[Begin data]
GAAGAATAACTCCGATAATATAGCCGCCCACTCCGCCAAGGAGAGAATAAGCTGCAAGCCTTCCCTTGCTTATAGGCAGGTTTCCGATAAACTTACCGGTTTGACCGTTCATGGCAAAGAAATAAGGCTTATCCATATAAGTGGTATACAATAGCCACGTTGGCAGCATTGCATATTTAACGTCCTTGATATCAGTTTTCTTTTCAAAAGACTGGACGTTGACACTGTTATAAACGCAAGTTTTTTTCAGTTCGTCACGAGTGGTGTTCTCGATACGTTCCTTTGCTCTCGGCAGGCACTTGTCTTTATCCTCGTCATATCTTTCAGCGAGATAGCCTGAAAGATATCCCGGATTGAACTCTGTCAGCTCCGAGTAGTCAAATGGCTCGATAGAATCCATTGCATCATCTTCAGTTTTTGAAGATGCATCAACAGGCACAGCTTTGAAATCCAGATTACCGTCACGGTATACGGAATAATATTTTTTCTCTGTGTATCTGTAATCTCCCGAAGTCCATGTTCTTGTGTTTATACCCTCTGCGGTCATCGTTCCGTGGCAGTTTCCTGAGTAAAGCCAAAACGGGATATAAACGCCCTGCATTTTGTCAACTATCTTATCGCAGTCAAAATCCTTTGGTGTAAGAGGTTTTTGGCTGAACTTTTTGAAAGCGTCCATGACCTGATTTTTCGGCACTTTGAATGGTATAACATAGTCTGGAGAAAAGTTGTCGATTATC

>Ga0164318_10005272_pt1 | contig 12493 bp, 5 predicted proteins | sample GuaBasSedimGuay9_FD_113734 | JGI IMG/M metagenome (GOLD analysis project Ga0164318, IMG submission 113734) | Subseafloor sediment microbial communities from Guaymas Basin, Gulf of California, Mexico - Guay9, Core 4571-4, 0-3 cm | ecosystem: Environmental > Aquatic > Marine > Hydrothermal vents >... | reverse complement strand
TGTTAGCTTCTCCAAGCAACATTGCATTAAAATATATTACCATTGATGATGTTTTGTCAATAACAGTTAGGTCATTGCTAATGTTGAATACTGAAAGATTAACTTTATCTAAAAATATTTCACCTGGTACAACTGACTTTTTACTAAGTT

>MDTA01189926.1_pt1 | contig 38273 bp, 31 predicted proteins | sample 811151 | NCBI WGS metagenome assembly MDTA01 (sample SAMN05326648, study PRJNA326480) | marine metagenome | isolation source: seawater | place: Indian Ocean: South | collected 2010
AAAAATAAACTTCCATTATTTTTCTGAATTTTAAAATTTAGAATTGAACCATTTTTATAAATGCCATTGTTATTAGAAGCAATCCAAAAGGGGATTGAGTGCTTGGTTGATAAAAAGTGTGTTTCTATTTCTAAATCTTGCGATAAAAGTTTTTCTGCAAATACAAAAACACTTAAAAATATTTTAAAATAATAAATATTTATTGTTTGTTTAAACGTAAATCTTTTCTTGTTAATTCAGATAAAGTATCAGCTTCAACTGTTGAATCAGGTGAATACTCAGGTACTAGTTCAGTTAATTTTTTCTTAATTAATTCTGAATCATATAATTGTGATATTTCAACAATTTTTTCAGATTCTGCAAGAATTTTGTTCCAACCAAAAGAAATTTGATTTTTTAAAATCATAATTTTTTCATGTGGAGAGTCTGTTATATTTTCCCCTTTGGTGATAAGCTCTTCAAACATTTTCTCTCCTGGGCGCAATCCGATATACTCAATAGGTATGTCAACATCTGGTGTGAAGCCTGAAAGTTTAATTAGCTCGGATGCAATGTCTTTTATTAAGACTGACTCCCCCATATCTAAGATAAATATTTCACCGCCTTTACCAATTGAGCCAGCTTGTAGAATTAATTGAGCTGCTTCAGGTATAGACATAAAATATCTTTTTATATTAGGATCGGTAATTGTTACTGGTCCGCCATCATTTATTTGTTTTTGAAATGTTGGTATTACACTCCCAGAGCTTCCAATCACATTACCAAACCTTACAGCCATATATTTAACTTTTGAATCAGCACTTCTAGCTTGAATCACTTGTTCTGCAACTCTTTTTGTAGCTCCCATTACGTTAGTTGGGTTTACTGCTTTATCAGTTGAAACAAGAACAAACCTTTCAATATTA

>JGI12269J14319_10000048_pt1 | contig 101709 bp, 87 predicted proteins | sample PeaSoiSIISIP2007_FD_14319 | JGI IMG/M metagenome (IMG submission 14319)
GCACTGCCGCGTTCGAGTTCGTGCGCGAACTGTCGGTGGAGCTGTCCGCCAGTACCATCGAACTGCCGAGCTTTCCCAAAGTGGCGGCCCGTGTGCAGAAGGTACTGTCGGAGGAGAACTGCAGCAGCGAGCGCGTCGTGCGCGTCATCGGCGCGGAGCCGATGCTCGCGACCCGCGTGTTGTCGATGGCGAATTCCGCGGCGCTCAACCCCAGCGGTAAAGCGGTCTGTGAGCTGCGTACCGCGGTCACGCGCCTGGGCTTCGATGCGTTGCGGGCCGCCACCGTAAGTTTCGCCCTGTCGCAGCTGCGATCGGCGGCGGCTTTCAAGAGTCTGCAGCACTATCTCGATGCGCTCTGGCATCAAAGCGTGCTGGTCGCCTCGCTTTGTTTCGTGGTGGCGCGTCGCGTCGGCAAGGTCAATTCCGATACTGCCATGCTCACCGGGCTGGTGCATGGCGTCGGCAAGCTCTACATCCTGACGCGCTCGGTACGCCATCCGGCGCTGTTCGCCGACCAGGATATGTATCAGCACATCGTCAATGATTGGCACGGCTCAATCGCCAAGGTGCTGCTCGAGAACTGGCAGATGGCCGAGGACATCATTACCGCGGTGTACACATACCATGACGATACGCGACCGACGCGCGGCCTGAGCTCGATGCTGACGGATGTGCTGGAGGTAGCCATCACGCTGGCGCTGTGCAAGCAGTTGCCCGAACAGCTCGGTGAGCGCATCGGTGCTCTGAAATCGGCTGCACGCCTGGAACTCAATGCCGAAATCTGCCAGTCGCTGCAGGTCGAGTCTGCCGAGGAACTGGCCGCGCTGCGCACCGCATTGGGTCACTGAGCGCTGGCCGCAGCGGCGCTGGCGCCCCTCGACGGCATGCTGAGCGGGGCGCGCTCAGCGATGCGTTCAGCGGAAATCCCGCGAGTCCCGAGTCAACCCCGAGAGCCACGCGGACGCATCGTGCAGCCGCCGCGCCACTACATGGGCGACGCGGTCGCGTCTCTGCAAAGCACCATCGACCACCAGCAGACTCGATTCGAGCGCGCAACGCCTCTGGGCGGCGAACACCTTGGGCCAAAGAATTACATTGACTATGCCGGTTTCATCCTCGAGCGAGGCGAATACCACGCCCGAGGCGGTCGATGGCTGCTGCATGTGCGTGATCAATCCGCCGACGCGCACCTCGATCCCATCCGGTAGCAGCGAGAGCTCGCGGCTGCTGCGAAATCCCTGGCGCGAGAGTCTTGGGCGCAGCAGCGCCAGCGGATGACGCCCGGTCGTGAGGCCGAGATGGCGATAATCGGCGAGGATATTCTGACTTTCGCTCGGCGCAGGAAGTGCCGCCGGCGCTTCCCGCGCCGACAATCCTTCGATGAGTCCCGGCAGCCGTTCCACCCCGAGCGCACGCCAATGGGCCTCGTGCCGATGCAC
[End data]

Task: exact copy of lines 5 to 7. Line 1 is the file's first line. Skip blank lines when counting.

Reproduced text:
AAAAATAAACTTCCATTATTTTTCTGAATTTTAAAATTTAGAATTGAACCATTTTTATAAATGCCATTGTTATTAGAAGCAATCCAAAAGGGGATTGAGTGCTTGGTTGATAAAAAGTGTGTTTCTATTTCTAAATCTTGCGATAAAAGTTTTTCTGCAAATACAAAAACACTTAAAAATATTTTAAAATAATAAATATTTATTGTTTGTTTAAACGTAAATCTTTTCTTGTTAATTCAGATAAAGTATCAGCTTCAACTGTTGAATCAGGTGAATACTCAGGTACTAGTTCAGTTAATTTTTTCTTAATTAATTCTGAATCATATAATTGTGATATTTCAACAATTTTTTCAGATTCTGCAAGAATTTTGTTCCAACCAAAAGAAATTTGATTTTTTAAAATCATAATTTTTTCATGTGGAGAGTCTGTTATATTTTCCCCTTTGGTGATAAGCTCTTCAAACATTTTCTCTCCTGGGCGCAATCCGATATACTCAATAGGTATGTCAACATCTGGTGTGAAGCCTGAAAGTTTAATTAGCTCGGATGCAATGTCTTTTATTAAGACTGACTCCCCCATATCTAAGATAAATATTTCACCGCCTTTACCAATTGAGCCAGCTTGTAGAATTAATTGAGCTGCTTCAGGTATAGACATAAAATATCTTTTTATATTAGGATCGGTAATTGTTACTGGTCCGCCATCATTTATTTGTTTTTGAAATGTTGGTATTACACTCCCAGAGCTTCCAATCACATTACCAAACCTTACAGCCATATATTTAACTTTTGAATCAGCACTTCTAGCTTGAATCACTTGTTCTGCAACTCTTTTTGTAGCTCCCATTACGTTAGTTGGGTTTACTGCTTTATCAGTTGAAACAAGAACAAACCTTTCAATATTA

>JGI12269J14319_10000048_pt1 | contig 101709 bp, 87 predicted proteins | sample PeaSoiSIISIP2007_FD_14319 | JGI IMG/M metagenome (IMG submission 14319)
GCACTGCCGCGTTCGAGTTCGTGCGCGAACTGTCGGTGGAGCTGTCCGCCAGTACCATCGAACTGCCGAGCTTTCCCAAAGTGGCGGCCCGTGTGCAGAAGGTACTGTCGGAGGAGAACTGCAGCAGCGAGCGCGTCGTGCGCGTCATCGGCGCGGAGCCGATGCTCGCGACCCGCGTGTTGTCGATGGCGAATTCCGCGGCGCTCAACCCCAGCGGTAAAGCGGTCTGTGAGCTGCGTACCGCGGTCACGCGCCTGGGCTTCGATGCGTTGCGGGCCGCCACCGTAAGTTTCGCCCTGTCGCAGCTGCGATCGGCGGCGGCTTTCAAGAGTCTGCAGCACTATCTCGATGCGCTCTGGCATCAAAGCGTGCTGGTCGCCTCGCTTTGTTTCGTGGTGGCGCGTCGCGTCGGCAAGGTCAATTCCGATACTGCCATGCTCACCGGGCTGGTGCATGGCGTCGGCAAGCTCTACATCCTGACGCGCTCGGTACGCCATCCGGCGCTGTTCGCCGACCAGGATATGTATCAGCACATCGTCAATGATTGGCACGGCTCAATCGCCAAGGTGCTGCTCGAGAACTGGCAGATGGCCGAGGACATCATTACCGCGGTGTACACATACCATGACGATACGCGACCGACGCGCGGCCTGAGCTCGATGCTGACGGATGTGCTGGAGGTAGCCATCACGCTGGCGCTGTGCAAGCAGTTGCCCGAACAGCTCGGTGAGCGCATCGGTGCTCTGAAATCGGCTGCACGCCTGGAACTCAATGCCGAAATCTGCCAGTCGCTGCAGGTCGAGTCTGCCGAGGAACTGGCCGCGCTGCGCACCGCATTGGGTCACTGAGCGCTGGCCGCAGCGGCGCTGGCGCCCCTCGACGGCATGCTGAGCGGGGCGCGCTCAGCGATGCGTTCAGCGGAAATCCCGCGAGTCCCGAGTCAACCCCGAGAGCCACGCGGACGCATCGTGCAGCCGCCGCGCCACTACATGGGCGACGCGGTCGCGTCTCTGCAAAGCACCATCGACCACCAGCAGACTCGATTCGAGCGCGCAACGCCTCTGGGCGGCGAACACCTTGGGCCAAAGAATTACATTGACTATGCCGGTTTCATCCTCGAGCGAGGCGAATACCACGCCCGAGGCGGTCGATGGCTGCTGCATGTGCGTGATCAATCCGCCGACGCGCACCTCGATCCCATCCGGTAGCAGCGAGAGCTCGCGGCTGCTGCGAAATCCCTGGCGCGAGAGTCTTGGGCGCAGCAGCGCCAGCGGATGACGCCCGGTCGTGAGGCCGAGATGGCGATAATCGGCGAGGATATTCTGACTTTCGCTCGGCGCAGGAAGTGCCGCCGGCGCTTCCCGCGCCGACAATCCTTCGATGAGTCCCGGCAGCCGTTCCACCCCGAGCGCACGCCAATGGGCCTCGTGCCGATGCAC